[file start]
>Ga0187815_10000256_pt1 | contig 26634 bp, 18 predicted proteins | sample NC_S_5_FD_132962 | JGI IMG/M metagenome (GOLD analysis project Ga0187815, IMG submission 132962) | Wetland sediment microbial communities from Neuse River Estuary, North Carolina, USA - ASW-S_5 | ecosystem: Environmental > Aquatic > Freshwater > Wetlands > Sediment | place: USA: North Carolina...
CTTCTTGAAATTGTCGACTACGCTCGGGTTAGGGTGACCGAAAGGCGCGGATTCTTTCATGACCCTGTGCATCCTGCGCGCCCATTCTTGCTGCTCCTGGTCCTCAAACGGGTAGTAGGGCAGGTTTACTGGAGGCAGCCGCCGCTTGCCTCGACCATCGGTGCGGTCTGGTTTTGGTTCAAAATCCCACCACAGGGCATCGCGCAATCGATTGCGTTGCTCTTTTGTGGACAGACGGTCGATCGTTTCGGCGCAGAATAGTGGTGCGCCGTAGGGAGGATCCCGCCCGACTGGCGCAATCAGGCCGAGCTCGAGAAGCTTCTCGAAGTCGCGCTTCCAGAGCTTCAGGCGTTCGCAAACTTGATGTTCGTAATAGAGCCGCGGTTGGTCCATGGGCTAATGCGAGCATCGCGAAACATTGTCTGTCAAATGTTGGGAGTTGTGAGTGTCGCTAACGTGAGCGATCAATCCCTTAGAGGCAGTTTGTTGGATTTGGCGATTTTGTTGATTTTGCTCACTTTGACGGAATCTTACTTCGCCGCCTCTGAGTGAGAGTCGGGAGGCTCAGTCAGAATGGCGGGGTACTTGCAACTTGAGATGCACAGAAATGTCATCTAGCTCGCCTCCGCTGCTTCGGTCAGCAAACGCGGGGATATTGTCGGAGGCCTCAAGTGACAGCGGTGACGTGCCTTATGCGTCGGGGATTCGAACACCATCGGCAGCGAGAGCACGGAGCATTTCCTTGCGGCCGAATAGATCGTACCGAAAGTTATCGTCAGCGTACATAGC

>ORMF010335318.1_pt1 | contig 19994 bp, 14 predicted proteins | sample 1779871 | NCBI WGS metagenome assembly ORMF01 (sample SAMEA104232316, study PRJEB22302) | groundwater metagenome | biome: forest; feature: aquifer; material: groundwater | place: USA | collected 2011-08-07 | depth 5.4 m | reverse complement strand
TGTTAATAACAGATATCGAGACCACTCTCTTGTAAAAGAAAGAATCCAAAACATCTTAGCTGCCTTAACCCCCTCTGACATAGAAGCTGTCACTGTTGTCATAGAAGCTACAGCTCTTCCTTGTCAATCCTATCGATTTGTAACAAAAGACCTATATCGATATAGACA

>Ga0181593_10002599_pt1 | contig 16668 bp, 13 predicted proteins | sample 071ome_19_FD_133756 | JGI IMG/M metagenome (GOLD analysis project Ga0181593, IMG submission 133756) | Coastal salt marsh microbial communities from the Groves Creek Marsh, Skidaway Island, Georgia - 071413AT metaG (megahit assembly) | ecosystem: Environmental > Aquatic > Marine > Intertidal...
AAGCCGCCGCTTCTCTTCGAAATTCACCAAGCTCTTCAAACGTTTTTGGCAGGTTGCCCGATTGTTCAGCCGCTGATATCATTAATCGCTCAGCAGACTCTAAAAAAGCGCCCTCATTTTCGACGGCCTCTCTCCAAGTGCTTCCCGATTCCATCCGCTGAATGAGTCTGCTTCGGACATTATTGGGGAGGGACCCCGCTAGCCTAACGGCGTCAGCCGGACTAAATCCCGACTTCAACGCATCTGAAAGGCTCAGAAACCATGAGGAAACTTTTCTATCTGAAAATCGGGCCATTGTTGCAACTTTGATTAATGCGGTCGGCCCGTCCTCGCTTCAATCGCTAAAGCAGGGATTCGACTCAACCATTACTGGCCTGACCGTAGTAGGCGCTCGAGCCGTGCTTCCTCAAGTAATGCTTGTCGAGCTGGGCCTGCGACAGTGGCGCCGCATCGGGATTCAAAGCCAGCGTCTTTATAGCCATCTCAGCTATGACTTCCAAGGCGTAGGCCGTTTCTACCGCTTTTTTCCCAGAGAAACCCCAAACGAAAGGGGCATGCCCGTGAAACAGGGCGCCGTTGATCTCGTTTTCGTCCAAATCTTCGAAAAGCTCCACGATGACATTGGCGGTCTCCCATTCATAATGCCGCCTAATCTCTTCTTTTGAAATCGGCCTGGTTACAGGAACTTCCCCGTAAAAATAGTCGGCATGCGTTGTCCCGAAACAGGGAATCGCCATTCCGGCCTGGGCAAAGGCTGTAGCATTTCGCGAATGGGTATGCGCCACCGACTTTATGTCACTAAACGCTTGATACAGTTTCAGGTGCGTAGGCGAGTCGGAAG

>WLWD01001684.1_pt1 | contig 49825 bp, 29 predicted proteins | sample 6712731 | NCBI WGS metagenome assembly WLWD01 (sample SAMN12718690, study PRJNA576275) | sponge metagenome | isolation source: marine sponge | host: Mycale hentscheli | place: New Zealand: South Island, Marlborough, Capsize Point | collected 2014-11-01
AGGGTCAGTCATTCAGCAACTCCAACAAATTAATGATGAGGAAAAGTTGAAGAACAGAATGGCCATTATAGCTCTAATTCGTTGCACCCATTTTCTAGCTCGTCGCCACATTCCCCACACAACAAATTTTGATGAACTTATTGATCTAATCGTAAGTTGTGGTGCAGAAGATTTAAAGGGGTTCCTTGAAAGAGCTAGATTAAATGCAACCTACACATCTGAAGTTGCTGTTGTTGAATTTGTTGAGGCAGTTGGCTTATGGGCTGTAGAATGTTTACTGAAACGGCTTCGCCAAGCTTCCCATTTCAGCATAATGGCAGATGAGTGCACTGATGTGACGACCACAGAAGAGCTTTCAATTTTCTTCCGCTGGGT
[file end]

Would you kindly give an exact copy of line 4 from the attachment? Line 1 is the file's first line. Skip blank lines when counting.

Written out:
TGTTAATAACAGATATCGAGACCACTCTCTTGTAAAAGAAAGAATCCAAAACATCTTAGCTGCCTTAACCCCCTCTGACATAGAAGCTGTCACTGTTGTCATAGAAGCTACAGCTCTTCCTTGTCAATCCTATCGATTTGTAACAAAAGACCTATATCGATATAGACA